EA has completely revamped Star Wars: Battlefront 2 as part of an effort to respond to longstanding player grievances and to remove the pay-to-win mechanics that destroyed the game’s reputation before it even hit store shelves last year.
Where the first Battlefront was an enjoyable, if thin romp through a licensed galaxy far far away, EA promised the second game would deliver deeper play, more vehicles, multiple eras within the Star Wars universe, and a single-player campaign. It even promised to make expansions available to people who bought the base game without splitting the player base between those who shelled out more money for new maps and modes and those who didn’t. So far, so good.
The original loot progression system. It’s called “Buy loot crates.”
The problems started when EA decided to create an alternate revenue stream for itself based solely on loot crates and pay-to-win mechanics, with players who purchased loot crates with real money gaining a significant advantage over those who opted to just play the game. While Battlefront 2 is far from the first game to include microtransactions, the original BF2 progression system was designed to effectively force players to spend money on loot crates. When players discovered it would take up to 40 hours to unlock a single hero, EA breezily responded that this requirement would “provide players with a sense of pride and accomplishment for unlocking different heroes.”
On a related note, EA now holds the record for the most downvoted comment in Reddit history.
The microtransaction system was yanked literally hours before the game launched, after Disney made EA pull it, but that didn’t solve the problems in the progression system. It just meant that players couldn’t literally buy their way to victory using real cash. EA wasn’t the only company to take fire from gamers over loot crates in 2017, but its system was one of the worst, inspiring states like Hawaii and countries like Belgium to investigate banning loot crates altogether. The company’s initial response to the controversy was to blame Star Wars canon, which didn’t exactly endear it to the community, either.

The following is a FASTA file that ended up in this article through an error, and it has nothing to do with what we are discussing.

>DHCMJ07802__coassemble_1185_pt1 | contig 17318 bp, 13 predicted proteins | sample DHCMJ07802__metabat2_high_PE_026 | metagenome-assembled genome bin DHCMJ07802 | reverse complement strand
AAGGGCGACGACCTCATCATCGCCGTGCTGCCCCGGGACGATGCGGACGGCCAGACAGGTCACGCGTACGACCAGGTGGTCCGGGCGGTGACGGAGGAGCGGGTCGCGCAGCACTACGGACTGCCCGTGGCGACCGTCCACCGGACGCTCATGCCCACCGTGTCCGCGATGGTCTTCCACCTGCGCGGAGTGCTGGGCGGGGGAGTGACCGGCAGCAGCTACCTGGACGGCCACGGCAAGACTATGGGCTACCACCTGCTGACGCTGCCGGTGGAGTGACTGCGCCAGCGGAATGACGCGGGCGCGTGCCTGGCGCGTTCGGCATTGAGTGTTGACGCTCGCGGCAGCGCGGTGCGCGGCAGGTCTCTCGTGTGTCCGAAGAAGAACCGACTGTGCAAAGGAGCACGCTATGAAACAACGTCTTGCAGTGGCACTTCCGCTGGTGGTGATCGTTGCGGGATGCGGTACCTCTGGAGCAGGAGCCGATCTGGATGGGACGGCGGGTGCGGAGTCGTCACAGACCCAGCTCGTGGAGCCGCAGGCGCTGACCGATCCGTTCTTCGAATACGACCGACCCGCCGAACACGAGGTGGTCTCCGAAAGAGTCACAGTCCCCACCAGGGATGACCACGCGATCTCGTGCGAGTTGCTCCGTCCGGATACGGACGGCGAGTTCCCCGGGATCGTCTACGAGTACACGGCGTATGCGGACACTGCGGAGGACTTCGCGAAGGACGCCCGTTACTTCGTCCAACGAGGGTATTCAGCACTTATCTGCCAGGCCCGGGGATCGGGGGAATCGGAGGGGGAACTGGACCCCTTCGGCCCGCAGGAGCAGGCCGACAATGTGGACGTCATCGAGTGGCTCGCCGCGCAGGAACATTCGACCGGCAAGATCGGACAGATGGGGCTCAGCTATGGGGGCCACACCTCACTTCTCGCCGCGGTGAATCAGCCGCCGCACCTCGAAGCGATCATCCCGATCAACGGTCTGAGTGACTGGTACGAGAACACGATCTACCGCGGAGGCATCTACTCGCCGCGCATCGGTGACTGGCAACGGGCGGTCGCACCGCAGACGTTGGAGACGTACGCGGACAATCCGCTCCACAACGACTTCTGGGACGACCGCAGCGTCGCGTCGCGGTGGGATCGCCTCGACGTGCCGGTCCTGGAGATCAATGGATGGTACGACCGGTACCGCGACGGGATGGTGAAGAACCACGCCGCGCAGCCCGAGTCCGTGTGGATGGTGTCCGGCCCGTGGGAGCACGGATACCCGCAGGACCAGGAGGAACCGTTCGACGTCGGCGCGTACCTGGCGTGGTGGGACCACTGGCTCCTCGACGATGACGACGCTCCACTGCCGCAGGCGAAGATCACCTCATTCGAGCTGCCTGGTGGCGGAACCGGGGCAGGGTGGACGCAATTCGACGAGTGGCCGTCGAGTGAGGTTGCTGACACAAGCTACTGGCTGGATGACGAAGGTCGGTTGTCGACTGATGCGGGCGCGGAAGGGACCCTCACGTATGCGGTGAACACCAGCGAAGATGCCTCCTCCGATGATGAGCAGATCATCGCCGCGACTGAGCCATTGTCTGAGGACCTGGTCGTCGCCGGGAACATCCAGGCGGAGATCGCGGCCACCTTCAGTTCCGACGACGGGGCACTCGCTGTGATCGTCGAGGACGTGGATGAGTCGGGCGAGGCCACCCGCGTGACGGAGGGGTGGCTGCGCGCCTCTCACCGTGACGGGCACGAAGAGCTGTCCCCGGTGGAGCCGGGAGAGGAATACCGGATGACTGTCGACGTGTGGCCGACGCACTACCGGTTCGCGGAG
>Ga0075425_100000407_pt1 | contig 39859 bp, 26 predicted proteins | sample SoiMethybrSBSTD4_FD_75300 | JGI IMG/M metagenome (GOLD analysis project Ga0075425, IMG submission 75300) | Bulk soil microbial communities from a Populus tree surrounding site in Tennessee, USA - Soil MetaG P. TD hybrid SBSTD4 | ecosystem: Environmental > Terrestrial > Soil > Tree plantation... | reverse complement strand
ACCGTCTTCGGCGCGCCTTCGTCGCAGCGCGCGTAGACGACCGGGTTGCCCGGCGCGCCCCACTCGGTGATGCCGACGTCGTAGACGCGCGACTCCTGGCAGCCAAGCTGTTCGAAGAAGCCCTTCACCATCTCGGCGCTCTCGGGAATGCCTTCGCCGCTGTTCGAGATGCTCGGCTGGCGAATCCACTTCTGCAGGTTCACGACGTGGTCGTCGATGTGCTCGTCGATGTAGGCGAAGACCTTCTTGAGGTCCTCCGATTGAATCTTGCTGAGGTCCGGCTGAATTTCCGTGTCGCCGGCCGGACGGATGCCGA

With these new updates, which started going live this week, the entire progression process has been revamped. Star Cards, which give access to various buffs, weapons, or capabilities will only be earned through gameplay (you keep access to any Star Cards you already had). All heroes and hero ships are now unlocked from the start. While microtransactions still exist within the game, they’re limited to cosmetic items and have no impact on gameplay.
Instead of buying loot crates to find parts for critical upgrades, players will gain skill points as they level. These skill points can be used to buy various Star Cards. Points are unique to the hero or class you earn them with — you can’t use points earned with Yoda to upgrade a Heavy or vice-versa. EA’s FAQ has more details on how the new progression system works. The Arcade also mode now offers all Star Cards unlocked at Epic Card levels, to give players the opportunity to experiment with various configuration options. And Bespin is now available as a location for certain game modes (Blast, Heroes vs. Villains, Arcade, and for a limited time as Jetpack Cargo).
Should You Buy the Game?
The enormous amount of negative publicity surrounding Battlefront 2 had a substantial impact on the game’s sales. EA initially reported 9 million sales compared with 10 million expected, but later corrected its own figure and reported approximately roughly 7 million sales. While that’s an excellent figure in its own right, it’s also roughly three million fewer copies than the studio expected.
If Battlefront 2 is the kind of game you would have purchased if it hadn’t used pay-to-win microtransactions, there’s a strong argument for purchasing it now. Gamers unquestionably sent a message when they refused to buy the game in the first place. Picking up a copy now that the system is gone would tell EA that the problem really was the microtransaction system as opposed to the rest of the title. Of course, some will argue that EA doesn’t deserve a sale under any circumstances for having the gall to try this trick at all. Either way, EA’s decision to scrap pay-to-win microtransactions is a win for the BF2 player base and a lesson the company won’t soon forget — until it does. Despite the happy ending, we’re still talking about EA, after all.
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